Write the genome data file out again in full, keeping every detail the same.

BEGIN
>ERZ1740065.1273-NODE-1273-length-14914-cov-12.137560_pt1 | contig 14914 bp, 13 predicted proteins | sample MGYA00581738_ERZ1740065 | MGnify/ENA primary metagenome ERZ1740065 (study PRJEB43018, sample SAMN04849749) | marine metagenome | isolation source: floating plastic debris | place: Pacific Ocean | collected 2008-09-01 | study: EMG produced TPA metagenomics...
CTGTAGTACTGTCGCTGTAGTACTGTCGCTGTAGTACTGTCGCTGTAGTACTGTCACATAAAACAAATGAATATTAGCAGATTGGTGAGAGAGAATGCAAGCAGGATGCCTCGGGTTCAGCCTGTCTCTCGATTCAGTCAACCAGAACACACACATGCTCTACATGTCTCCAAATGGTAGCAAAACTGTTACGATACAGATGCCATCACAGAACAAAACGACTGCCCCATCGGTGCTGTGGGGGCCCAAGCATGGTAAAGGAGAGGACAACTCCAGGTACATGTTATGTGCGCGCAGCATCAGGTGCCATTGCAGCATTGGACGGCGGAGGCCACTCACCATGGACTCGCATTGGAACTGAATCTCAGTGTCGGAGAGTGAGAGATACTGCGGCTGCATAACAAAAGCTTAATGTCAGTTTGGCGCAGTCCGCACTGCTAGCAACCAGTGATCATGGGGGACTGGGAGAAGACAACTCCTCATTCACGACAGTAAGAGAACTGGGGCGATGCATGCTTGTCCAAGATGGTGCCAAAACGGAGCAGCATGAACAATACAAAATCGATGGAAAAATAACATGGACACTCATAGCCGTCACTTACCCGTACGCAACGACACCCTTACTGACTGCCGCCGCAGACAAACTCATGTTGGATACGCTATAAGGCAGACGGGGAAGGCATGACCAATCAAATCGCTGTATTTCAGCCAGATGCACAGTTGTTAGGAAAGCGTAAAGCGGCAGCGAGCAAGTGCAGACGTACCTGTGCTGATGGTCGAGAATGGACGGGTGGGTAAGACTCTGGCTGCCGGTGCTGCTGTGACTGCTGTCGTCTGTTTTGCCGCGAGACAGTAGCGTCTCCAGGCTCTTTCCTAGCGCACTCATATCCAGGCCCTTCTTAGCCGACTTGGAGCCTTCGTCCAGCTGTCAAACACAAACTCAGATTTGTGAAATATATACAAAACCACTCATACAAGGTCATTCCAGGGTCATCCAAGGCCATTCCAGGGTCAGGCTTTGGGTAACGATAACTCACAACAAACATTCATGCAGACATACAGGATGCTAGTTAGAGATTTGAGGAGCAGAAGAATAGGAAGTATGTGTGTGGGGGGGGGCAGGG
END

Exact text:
>ERZ1740065.1273-NODE-1273-length-14914-cov-12.137560_pt1 | contig 14914 bp, 13 predicted proteins | sample MGYA00581738_ERZ1740065 | MGnify/ENA primary metagenome ERZ1740065 (study PRJEB43018, sample SAMN04849749) | marine metagenome | isolation source: floating plastic debris | place: Pacific Ocean | collected 2008-09-01 | study: EMG produced TPA metagenomics...
CTGTAGTACTGTCGCTGTAGTACTGTCGCTGTAGTACTGTCGCTGTAGTACTGTCACATAAAACAAATGAATATTAGCAGATTGGTGAGAGAGAATGCAAGCAGGATGCCTCGGGTTCAGCCTGTCTCTCGATTCAGTCAACCAGAACACACACATGCTCTACATGTCTCCAAATGGTAGCAAAACTGTTACGATACAGATGCCATCACAGAACAAAACGACTGCCCCATCGGTGCTGTGGGGGCCCAAGCATGGTAAAGGAGAGGACAACTCCAGGTACATGTTATGTGCGCGCAGCATCAGGTGCCATTGCAGCATTGGACGGCGGAGGCCACTCACCATGGACTCGCATTGGAACTGAATCTCAGTGTCGGAGAGTGAGAGATACTGCGGCTGCATAACAAAAGCTTAATGTCAGTTTGGCGCAGTCCGCACTGCTAGCAACCAGTGATCATGGGGGACTGGGAGAAGACAACTCCTCATTCACGACAGTAAGAGAACTGGGGCGATGCATGCTTGTCCAAGATGGTGCCAAAACGGAGCAGCATGAACAATACAAAATCGATGGAAAAATAACATGGACACTCATAGCCGTCACTTACCCGTACGCAACGACACCCTTACTGACTGCCGCCGCAGACAAACTCATGTTGGATACGCTATAAGGCAGACGGGGAAGGCATGACCAATCAAATCGCTGTATTTCAGCCAGATGCACAGTTGTTAGGAAAGCGTAAAGCGGCAGCGAGCAAGTGCAGACGTACCTGTGCTGATGGTCGAGAATGGACGGGTGGGTAAGACTCTGGCTGCCGGTGCTGCTGTGACTGCTGTCGTCTGTTTTGCCGCGAGACAGTAGCGTCTCCAGGCTCTTTCCTAGCGCACTCATATCCAGGCCCTTCTTAGCCGACTTGGAGCCTTCGTCCAGCTGTCAAACACAAACTCAGATTTGTGAAATATATACAAAACCACTCATACAAGGTCATTCCAGGGTCATCCAAGGCCATTCCAGGGTCAGGCTTTGGGTAACGATAACTCACAACAAACATTCATGCAGACATACAGGATGCTAGTTAGAGATTTGAGGAGCAGAAGAATAGGAAGTATGTGTGTGGGGGGGGGCAGGG